It’s clear that people are tired of living this pandemic lifestyle. They’re over the masks, the distancing, the staying at home. And I get it. I’m sick of it, too. But I’m committed to continuing to live this pandemic lifestyle because the situation hasn’t improved. In fact, where I am, it’s gotten worse.
Remember how freaked out and careful we were in April? That’s what we should be doing now.
Just because a lot of time has passed does not mean things are better.
Sure, time does fix some things. But usually, it’s because of all the things that happen within the time that passes. For example, an injury might get better with time, but for most of them, you have to rest, and take NSAIDs, and do PT and stuff. Or grieving. Many people talk about learning to live with the grief, which is something they work on and practice over time. Or how about being drunk? Yes, time is the only thing that turn a drunk person into a sober one, but they have to change their behavior (i.e., stop drinking) in order for that to work. Something has to happen besides and beyond the passing of time.
My husband and I have been trying to come up with an appropriate analogy for this time/action (or inaction) disconnect we’re witnessing. It’s imperfect, but the one I keep coming back to is marathon training.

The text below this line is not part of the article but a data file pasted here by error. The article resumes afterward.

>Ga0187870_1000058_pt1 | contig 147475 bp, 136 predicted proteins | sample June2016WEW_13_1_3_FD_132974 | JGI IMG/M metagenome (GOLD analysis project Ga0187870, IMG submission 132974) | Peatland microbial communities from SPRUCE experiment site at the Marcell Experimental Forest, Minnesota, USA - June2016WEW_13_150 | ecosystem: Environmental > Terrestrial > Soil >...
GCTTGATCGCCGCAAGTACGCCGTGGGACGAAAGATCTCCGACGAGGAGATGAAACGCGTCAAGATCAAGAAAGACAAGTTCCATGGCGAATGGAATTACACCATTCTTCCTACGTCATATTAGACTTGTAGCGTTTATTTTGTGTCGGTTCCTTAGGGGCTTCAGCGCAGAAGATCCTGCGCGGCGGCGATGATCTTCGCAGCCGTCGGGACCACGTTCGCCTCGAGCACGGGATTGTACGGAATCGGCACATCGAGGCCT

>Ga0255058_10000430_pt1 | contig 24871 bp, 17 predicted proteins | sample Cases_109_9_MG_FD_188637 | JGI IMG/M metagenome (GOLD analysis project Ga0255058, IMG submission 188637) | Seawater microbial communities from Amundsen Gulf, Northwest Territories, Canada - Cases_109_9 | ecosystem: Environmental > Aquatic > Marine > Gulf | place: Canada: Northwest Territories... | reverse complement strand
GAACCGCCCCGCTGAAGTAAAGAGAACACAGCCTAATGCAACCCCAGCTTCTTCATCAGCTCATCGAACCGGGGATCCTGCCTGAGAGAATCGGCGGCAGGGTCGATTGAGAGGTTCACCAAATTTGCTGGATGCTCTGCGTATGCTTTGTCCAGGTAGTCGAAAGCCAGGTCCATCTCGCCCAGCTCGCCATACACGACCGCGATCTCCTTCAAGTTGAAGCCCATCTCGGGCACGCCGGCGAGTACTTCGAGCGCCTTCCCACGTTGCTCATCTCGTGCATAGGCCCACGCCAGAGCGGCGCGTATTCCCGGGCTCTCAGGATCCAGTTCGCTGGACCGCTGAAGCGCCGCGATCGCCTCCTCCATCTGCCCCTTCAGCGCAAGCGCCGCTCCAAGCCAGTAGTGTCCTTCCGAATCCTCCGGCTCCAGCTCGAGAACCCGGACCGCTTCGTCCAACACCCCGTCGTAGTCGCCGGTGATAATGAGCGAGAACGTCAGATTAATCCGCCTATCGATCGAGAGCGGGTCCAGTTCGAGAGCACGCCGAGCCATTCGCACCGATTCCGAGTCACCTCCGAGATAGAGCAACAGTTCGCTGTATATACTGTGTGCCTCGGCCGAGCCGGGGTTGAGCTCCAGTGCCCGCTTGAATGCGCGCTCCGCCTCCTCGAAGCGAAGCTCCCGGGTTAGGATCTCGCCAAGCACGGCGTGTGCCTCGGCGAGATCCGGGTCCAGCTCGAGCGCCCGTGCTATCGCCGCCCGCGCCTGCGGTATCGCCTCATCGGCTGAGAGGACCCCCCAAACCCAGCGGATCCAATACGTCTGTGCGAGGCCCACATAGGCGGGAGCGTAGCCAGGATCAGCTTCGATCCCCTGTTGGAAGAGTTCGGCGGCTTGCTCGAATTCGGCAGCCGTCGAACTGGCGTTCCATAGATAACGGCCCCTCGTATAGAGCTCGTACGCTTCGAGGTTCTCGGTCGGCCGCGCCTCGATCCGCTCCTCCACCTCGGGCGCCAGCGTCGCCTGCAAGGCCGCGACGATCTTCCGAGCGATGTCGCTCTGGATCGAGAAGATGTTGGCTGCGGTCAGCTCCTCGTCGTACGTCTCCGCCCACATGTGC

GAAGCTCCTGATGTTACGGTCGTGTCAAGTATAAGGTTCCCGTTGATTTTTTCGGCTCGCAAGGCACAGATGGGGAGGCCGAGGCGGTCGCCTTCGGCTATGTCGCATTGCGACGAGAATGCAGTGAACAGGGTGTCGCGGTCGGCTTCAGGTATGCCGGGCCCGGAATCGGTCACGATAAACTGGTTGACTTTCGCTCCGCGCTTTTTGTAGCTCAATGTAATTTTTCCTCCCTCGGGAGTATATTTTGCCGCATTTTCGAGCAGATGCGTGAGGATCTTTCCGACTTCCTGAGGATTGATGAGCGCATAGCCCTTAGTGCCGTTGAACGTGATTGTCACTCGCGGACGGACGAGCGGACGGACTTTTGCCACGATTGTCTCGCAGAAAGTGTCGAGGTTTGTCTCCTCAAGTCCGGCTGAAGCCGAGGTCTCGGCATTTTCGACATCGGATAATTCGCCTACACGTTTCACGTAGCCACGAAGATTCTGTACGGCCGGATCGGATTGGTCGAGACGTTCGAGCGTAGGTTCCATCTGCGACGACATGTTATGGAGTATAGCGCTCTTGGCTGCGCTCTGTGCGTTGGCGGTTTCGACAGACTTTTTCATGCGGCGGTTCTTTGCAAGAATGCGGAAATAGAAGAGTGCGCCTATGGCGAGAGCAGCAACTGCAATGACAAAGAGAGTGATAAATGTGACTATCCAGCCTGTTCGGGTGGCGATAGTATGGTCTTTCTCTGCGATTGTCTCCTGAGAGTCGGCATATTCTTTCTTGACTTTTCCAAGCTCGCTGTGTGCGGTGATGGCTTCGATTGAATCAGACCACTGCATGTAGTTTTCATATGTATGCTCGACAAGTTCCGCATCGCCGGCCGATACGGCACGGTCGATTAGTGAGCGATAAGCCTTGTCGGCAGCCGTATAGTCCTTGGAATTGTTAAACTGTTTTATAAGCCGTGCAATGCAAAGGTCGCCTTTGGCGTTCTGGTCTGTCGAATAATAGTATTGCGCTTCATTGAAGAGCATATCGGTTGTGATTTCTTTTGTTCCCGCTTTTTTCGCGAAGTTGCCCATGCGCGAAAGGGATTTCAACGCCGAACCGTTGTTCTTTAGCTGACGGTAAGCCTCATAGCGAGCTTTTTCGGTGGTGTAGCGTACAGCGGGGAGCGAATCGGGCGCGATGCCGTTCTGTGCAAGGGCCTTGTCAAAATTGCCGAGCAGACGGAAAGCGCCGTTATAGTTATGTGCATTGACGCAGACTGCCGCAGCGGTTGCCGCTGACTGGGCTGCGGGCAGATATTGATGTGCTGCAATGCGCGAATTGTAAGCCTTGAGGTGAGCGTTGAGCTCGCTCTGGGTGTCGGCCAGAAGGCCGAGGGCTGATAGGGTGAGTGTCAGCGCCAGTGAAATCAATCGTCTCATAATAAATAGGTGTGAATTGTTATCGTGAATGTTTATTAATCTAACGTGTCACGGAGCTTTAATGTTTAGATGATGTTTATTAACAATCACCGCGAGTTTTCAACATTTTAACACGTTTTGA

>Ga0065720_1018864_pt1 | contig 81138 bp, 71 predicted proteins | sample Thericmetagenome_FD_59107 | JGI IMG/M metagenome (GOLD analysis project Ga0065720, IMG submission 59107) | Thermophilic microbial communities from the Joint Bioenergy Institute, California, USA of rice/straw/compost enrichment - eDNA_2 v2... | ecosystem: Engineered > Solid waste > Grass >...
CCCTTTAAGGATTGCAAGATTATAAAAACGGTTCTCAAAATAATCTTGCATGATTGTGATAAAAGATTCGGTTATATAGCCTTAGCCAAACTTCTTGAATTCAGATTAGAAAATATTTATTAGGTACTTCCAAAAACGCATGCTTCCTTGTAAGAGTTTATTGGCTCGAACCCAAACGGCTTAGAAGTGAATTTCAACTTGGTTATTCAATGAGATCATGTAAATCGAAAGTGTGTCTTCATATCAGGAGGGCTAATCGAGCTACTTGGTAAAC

Let’s say, back in March, you registered for an early October marathon. That gives you six months to train. Let’s also say that instead of training, you just…don’t. Maybe you go for some short runs. Maybe you think about it a lot. Maybe you even plan out your race-day outfit. But the time passing alone does not make you ready to run the race.
A lot of people are and have been working really hard to use this time productively to get us out the other side. But the supports, in the form of clear and consistent messaging, funding, comprehensive testing, and centralized contact tracing efforts just haven’t been there. And time doesn’t put those things in place.
So yeah, we’re tired of waiting for Race Day to just get here already. But we’ll be sorely disappointed (emphasis on sore) if we think we can run it without putting in the work to make it to the finish line.
What do you think? What other analogies work for this situation?